Using WSL 2 means you can also get the most recent improvements to the Linux kernel much faster than in WSL 1, as we can simply update the WSL 2 kernel rather than needing to reimplement the changes ourselves.

WSL 2 will be a much more powerful platform for you to run your Linux apps on, and will empower you to do more with a Linux environment on Windows.

Release details

Initial builds of WSL 2 will be available through the Windows insider program by the end of June 2019.

We will be announcing when the initial release is available right here on this blog, as well as on Twitter. You can follow the WSL team on Twitter below, where you can ask us questions and get more updates on everything WSL.

WSL Team members on Twitter:

  • Taylor Brown @Taylorb_msft
  • Yosef Durr @yosefdurr
  • Sven Groot @svengroot_ms
  • Ben Hillis @benhillis
  • Craig Loewen @craigaloewen
  • Sunil Muthuswamy @SunilMut
  • Brian Perkins
  • Palkesh Soni @sonipalkesh
  • John Starks @gigastarks
  • Craig Wilhite @CraigWilhite
  • Kayla Cinnamon @cinnamon_msft

Thank you so much for your support. We can confidently say that WSL would not be what it is today without its amazing community, and as always, we look forwards to hearing your valued feedback about the new WSL!

-The WSL Team


Leave a comment

  • Avatar
    Carlos Guizar

    So if I understand correctly this will be available until end of  June right , because currently I get this output: cguizar@N-20L6PF1JBK83:~$ sudo /etc/init.d/docker start[sudo] password for cguizar:* Starting Docker: docker [ OK ]cguizar@N-20L6PF1JBK83:~$ sudo docker run -it alpine ashdocker: Cannot connect to the Docker daemon at unix:///var/run/docker.sock. Is the docker daemon running?.See ‘docker run –help’.cguizar@N-20L6PF1JBK83:~$ sudo /etc/init.d/docker status* Docker is not runningcguizar@N-20L6PF1JBK83:~$ sudo iptables -Liptables v1.6.1: can’t initialize iptables table `filter’: Table does not exist (do you need to insmod?)Perhaps iptables or your kernel needs to be upgraded.

    • Avatar
      Alastair Cooper

      First question I was going to ask. This is important for me, since I’m currently tied to using VirtualBox for other applications which can’t presently function properly alongside Hyper-V since access to VT-x and hence the ability to run 64-bit applications is blocked. The same is true for VMware.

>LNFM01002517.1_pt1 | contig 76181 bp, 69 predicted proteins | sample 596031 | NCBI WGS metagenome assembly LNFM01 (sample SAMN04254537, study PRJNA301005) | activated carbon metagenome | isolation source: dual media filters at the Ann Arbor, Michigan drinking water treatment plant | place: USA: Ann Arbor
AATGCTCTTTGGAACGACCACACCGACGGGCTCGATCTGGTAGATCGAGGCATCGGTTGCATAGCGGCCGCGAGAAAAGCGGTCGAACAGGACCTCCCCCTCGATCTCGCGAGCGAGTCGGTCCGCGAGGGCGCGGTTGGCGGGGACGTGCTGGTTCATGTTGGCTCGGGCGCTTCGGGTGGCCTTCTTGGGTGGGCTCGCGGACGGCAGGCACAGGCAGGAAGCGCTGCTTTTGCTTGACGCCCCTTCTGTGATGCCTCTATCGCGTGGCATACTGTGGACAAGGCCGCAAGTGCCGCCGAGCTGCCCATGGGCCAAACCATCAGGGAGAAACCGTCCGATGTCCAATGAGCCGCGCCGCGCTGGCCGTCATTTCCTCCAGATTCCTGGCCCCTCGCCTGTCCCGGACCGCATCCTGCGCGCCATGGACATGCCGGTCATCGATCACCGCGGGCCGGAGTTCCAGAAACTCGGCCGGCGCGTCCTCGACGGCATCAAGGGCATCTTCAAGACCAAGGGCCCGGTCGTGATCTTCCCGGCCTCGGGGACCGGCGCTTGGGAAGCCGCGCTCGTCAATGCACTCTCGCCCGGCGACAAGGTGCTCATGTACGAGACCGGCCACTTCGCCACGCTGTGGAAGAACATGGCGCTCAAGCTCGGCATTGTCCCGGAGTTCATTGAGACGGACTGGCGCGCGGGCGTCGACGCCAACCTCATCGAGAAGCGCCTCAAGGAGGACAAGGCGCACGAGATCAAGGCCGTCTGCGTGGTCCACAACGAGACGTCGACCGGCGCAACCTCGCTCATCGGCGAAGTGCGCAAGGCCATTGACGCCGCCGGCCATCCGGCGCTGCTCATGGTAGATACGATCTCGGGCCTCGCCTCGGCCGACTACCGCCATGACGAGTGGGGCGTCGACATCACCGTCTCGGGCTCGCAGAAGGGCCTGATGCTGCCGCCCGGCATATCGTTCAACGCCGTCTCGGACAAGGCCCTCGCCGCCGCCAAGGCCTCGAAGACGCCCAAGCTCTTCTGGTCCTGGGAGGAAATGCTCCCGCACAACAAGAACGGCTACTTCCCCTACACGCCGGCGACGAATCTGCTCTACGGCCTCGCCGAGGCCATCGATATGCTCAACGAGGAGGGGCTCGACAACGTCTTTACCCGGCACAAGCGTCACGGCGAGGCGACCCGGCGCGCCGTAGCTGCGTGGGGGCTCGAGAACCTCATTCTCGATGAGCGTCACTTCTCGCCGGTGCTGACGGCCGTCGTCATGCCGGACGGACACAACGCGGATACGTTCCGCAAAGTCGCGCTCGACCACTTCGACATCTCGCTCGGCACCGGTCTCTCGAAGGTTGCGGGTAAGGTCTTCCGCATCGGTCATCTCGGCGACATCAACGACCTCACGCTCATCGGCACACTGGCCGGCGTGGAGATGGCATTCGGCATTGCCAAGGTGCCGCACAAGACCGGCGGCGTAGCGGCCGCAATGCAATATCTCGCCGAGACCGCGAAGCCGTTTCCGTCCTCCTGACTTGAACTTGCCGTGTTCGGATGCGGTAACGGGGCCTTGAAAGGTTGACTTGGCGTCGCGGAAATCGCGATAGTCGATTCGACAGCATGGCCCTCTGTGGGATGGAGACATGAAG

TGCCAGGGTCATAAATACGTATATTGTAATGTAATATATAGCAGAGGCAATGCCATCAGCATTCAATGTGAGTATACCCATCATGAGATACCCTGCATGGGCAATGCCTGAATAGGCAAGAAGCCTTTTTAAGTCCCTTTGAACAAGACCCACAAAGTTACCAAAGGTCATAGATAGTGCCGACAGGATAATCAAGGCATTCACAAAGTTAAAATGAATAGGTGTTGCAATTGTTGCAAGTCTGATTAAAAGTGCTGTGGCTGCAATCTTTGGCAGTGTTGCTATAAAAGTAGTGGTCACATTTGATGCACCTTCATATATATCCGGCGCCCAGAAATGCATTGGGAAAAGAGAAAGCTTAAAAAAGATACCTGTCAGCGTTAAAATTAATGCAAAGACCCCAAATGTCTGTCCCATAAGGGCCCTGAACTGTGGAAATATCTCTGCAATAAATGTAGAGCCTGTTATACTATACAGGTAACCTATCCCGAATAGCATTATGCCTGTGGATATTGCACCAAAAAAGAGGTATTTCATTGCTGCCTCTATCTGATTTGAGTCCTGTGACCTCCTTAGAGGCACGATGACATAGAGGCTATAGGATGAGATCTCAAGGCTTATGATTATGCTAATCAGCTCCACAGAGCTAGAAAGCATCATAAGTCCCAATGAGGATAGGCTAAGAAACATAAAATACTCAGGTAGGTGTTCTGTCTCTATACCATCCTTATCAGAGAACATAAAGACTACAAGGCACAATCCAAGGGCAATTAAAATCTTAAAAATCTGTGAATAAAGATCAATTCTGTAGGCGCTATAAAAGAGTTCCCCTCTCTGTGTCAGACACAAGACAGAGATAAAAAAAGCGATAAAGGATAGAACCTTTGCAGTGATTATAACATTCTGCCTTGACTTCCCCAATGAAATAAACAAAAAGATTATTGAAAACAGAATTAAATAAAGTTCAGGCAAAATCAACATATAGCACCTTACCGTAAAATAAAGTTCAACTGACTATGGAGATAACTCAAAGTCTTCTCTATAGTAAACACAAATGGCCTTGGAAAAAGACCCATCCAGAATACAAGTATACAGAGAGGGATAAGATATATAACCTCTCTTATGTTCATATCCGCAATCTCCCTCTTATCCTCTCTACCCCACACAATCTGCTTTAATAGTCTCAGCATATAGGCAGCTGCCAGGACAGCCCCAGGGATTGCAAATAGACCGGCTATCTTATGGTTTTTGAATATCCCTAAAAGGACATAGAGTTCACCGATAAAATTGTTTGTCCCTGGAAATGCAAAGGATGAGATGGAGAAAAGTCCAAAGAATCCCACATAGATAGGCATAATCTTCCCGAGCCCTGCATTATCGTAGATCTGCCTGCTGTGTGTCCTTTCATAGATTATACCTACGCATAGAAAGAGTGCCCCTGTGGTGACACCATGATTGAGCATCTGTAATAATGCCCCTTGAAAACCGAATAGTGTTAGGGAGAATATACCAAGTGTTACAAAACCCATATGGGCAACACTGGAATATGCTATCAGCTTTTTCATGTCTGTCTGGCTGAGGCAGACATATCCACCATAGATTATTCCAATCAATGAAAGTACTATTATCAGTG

• Avatar
    Richard M Stallman

    I’d just like to interject for a moment. What you’re referring to as Windows, is in fact, GNU/kWindows, or as I’ve recently taken to calling it, GNU plus the Windows kernel. Windows is not an operating system unto itself, but rather another free component of a fully functioning GNU system made useful by the GNU corelibs, shell utilities and vital system components comprising a full OS as defined by POSIX.

    Many computer users run a modified version of the GNU system every day, without realizing it. Through a peculiar turn of events, the version of GNU which is widely used today is often called “Windows”, and many of its users are not aware that it is basically the GNU system, developed by the GNU Project.

    There really is Windows, and these people are using it, but it is just a part of the system they use. Windows is the kernel: the program in the system that allocates the machine’s resources to the other programs that you run. The kernel is an essential part of an operating system, but useless by itself; it can only function in the context of a complete operating system. Windows is normally used in combination with the GNU operating system: the whole system is basically GNU with the Windows kernel added, or GNU/kWindows. All the so-called “Windows” distributions are really distributions of GNU/kWindows.

  • Avatar
    Moritz Beutel

    I only wish Hyper-V didn’t require SLAT. It used to work fine without SLAT on Windows Server 2012 (though not on Windows 8.x), and so do most competitor’s virtualization products.

    If WSL2 depends on Hyper-V, and if the SLAT requirement stays, WSL2 won’t run on many older machines (e.g. Core 2), which is a pity.

  • Avatar
    Sven Knurr

    Could we have a transparent path translation please? I like the WSL for what it attempts to do (although I mainly use it to run Plan 9 software on Windows), but having to open files from /mnt/c/… still feels wrong to me.

    • Avatar
      Alex Cohn

      That’s true. I keep my git repos on d:\git, and I switch between git/bash and WSL for different tasks. The former keeps absolute paths as d:/git/repo/path/file and this is compatible with native IDEs, like IntelliJ, for seamless interop. It’s a pity that WSL does not understand these paths.